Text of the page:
Kid Galahad is probably Elvis' most underrated movie. I think because it was a remake of a well loved '30s boxing classic and was directed by Phil Karlson, a director who specialized in extremely tough action films like Walking Tall and The Phenix City Story (which contains a scene of a child's dead body being thrown from a car), people expected something different. It's not an action film. And it's only a boxing film by strict definition. It's actually a pastoral type movie, a tribute to small town America, multiculturalism, and the power of positive thinking. It's a gentle rather than hard hitting movie. Elvis' character comes into town and sees beauty in the place that the jaded town residents have taken for granted. His success in the ring helps the town residents find common ground and pride in themselves and their hometown. Boxing is just the way he does it. The scenery is very beautiful and you can see what Walter/Elvis sees in the place (although it's actually California not upstate New York). This is another case of the songs derailing the dramatic impact although unlike FTD all the songs here save "A Whistling Tune" emphasize and expand the character. The boxing sequences are also not what we would consider super realistic today. However, this is still well, well worth seeing. The supporting cast which includes Academy Award winner Gig Young, Charles Bronson, period favorites Lola Albright and Robert Emhardt along with Joan Blackman, who is much, much sexier here than she was in BH, is among the best of any Elvis film. Just don't go looking for a hard hitting gangster/boxing film. The gangsters are merely the challenge to the hero's belief in himself and his hometown. Elvis is not as good here as he was in FTD or FS but his character is not nearly so complex or interesting. He's required to convey a gentle likability and an interior strength and he does that. It's not the type of thing that wins Oscars but it helps make an enjoyable movie.

Of the four good movies I mentioned, The Trouble With Girls is the weakest but it's still very good with a very strong sense of place and era (despite some anachronisms). It captures the sense of disruption an event like a Chautauqua could bring to a small town where life seldom varies. It's an ensemble piece and there's probably too many plot strands to cover and get everything down. But the story with Sheree North is definitely worth watching. There's a fairly wonderful sequence where North's child and a young friend watch a handful of fire crackers explode. It captures a little kid's sense of wonder in the world. In a few scenes Peter Tewksbury gets a little too modern as when Elvis sings the very good movie song "Clean Up Your Own Backyard" but still he keeps on course most of the way. A lot of fans don't like this movie because Elvis plays a much smaller role than he plays in any of his other movies. However, I think you can see some growth in Elvis as an actor here. There's an attempt at an interpretation of a character as opposed to the way he tried to inhabit some of his earlier characters. I'm not saying he's as compelling as he is in those other roles, but he is doing something different. This film actually got a three and a half star of four review in a prominent film guide in the early 1980s.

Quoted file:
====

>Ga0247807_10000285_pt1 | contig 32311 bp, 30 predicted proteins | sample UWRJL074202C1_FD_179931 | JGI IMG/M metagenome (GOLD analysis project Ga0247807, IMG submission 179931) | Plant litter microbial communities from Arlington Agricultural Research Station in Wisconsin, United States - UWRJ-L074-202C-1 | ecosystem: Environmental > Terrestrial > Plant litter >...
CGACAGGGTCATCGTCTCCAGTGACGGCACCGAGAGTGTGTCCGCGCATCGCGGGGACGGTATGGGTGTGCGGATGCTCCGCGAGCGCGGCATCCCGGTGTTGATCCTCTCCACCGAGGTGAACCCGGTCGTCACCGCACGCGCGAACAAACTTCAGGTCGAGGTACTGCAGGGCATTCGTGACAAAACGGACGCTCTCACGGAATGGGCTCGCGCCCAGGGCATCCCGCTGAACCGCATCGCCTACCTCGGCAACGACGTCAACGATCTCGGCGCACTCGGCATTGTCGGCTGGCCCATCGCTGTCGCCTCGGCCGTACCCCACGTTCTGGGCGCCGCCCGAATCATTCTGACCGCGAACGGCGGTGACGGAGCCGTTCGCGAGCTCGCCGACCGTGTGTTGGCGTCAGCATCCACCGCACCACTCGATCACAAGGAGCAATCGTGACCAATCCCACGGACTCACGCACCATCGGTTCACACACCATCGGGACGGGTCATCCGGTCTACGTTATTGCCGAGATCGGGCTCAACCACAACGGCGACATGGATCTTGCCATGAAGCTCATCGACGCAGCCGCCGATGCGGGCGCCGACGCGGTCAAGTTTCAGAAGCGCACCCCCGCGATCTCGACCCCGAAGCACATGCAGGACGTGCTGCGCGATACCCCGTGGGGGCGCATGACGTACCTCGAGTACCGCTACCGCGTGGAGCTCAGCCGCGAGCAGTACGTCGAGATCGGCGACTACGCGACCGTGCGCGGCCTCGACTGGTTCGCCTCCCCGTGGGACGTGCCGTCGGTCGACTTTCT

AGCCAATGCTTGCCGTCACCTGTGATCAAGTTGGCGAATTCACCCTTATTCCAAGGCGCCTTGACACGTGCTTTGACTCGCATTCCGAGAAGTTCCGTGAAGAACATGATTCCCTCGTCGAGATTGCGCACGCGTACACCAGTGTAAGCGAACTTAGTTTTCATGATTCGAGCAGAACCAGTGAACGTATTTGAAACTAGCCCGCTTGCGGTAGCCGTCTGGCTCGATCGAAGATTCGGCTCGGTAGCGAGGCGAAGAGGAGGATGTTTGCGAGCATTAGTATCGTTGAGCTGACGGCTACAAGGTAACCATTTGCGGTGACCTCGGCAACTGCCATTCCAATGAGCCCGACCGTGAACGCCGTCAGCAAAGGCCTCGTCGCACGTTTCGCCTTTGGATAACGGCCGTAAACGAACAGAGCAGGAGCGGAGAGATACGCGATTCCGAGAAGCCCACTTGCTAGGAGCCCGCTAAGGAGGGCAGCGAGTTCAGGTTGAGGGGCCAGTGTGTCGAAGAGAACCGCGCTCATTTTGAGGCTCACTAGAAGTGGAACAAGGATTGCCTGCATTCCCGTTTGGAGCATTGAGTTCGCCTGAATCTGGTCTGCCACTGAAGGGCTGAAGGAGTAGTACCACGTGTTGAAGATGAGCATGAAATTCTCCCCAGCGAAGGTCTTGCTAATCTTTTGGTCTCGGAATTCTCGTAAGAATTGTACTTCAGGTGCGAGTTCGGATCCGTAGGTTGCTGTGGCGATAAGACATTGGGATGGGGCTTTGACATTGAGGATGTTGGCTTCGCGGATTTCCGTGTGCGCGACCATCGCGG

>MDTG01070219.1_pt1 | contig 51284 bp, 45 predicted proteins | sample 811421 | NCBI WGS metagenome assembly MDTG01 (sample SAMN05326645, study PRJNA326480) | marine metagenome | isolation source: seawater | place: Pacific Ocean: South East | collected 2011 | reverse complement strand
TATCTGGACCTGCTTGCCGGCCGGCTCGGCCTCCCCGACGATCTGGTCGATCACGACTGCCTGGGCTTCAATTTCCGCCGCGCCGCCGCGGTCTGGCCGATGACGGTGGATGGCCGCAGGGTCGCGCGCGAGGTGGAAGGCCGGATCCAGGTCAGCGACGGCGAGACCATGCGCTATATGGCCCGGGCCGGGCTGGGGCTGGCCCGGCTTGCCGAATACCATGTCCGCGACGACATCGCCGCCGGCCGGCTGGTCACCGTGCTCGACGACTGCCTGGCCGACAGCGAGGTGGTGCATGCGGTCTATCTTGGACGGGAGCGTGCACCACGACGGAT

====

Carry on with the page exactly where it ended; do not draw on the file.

I would say for Elvis fans that Wild in the Country is also an essential view because of the role it played in Elvis' greater career. It's very ambitious with a (not very good) screenplay by Clifford Odets. It's not well directed but Elvis does well as does most of the cast. As a fan of '60s cinema I find it very interesting because it has a slew of up and coming actors Elvis included, none of whom really lived up to their potentials. Elvis' co-star the great Tuesday Weld, who is enough reason alone to watch the movie, seldom got the roles due her amazing talent. Millie Perkins, who two years before had led an Oscar nominated film, had already peaked. Hope Lange seemed ok with secondary roles on TV but could have done more. Garry Lockwood (playing a character that doesn't exist in the novel the film is based upon) had his greatest success playing second banana to a computer.

As George said many of the movies also capture changes afoot in the 1960s or social movements or events. A generous look at It Happened at the World's Fair could see that film as an excellent infotainment with songs about the fair rather than a failed musical. The Seattle World's Fair was a pretty big deal in its time and you can step back and experience a bit with Elvis and songs while watching the film. In Live a Little, Love a Little you can see some of the bewilderment 30 and 40 somethings had at the emerging sexual revolution.

If you like the Elvis movie as a form of entertainment (which I'm assuming by your post you don't) or those trashy '60s beach movies, Girl Happy is a good zippy watch because it because it is self-consciously an Elvis movie. It opens with a shot of Elvis' face on a billboard.